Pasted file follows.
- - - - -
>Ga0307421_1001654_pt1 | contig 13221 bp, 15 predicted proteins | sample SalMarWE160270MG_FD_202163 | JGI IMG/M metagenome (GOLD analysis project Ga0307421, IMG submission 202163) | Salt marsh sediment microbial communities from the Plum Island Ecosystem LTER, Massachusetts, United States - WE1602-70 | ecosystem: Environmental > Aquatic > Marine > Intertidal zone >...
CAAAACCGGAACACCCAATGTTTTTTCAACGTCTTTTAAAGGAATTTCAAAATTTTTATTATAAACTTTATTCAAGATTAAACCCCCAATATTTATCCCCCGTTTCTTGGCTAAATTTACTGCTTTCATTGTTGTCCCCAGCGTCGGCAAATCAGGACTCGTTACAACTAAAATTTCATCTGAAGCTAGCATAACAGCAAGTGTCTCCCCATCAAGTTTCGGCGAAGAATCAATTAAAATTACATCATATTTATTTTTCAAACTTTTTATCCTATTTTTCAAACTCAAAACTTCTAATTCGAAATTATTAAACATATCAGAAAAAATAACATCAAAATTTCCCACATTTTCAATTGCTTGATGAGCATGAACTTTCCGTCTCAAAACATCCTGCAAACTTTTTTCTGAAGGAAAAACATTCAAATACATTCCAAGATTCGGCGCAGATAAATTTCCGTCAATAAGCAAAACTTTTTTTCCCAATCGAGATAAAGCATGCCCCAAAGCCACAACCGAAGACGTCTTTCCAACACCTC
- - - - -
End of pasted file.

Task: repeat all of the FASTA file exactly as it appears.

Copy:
>Ga0307421_1001654_pt1 | contig 13221 bp, 15 predicted proteins | sample SalMarWE160270MG_FD_202163 | JGI IMG/M metagenome (GOLD analysis project Ga0307421, IMG submission 202163) | Salt marsh sediment microbial communities from the Plum Island Ecosystem LTER, Massachusetts, United States - WE1602-70 | ecosystem: Environmental > Aquatic > Marine > Intertidal zone >...
CAAAACCGGAACACCCAATGTTTTTTCAACGTCTTTTAAAGGAATTTCAAAATTTTTATTATAAACTTTATTCAAGATTAAACCCCCAATATTTATCCCCCGTTTCTTGGCTAAATTTACTGCTTTCATTGTTGTCCCCAGCGTCGGCAAATCAGGACTCGTTACAACTAAAATTTCATCTGAAGCTAGCATAACAGCAAGTGTCTCCCCATCAAGTTTCGGCGAAGAATCAATTAAAATTACATCATATTTATTTTTCAAACTTTTTATCCTATTTTTCAAACTCAAAACTTCTAATTCGAAATTATTAAACATATCAGAAAAAATAACATCAAAATTTCCCACATTTTCAATTGCTTGATGAGCATGAACTTTCCGTCTCAAAACATCCTGCAAACTTTTTTCTGAAGGAAAAACATTCAAATACATTCCAAGATTCGGCGCAGATAAATTTCCGTCAATAAGCAAAACTTTTTTTCCCAATCGAGATAAAGCATGCCCCAAAGCCACAACCGAAGACGTCTTTCCAACACCTC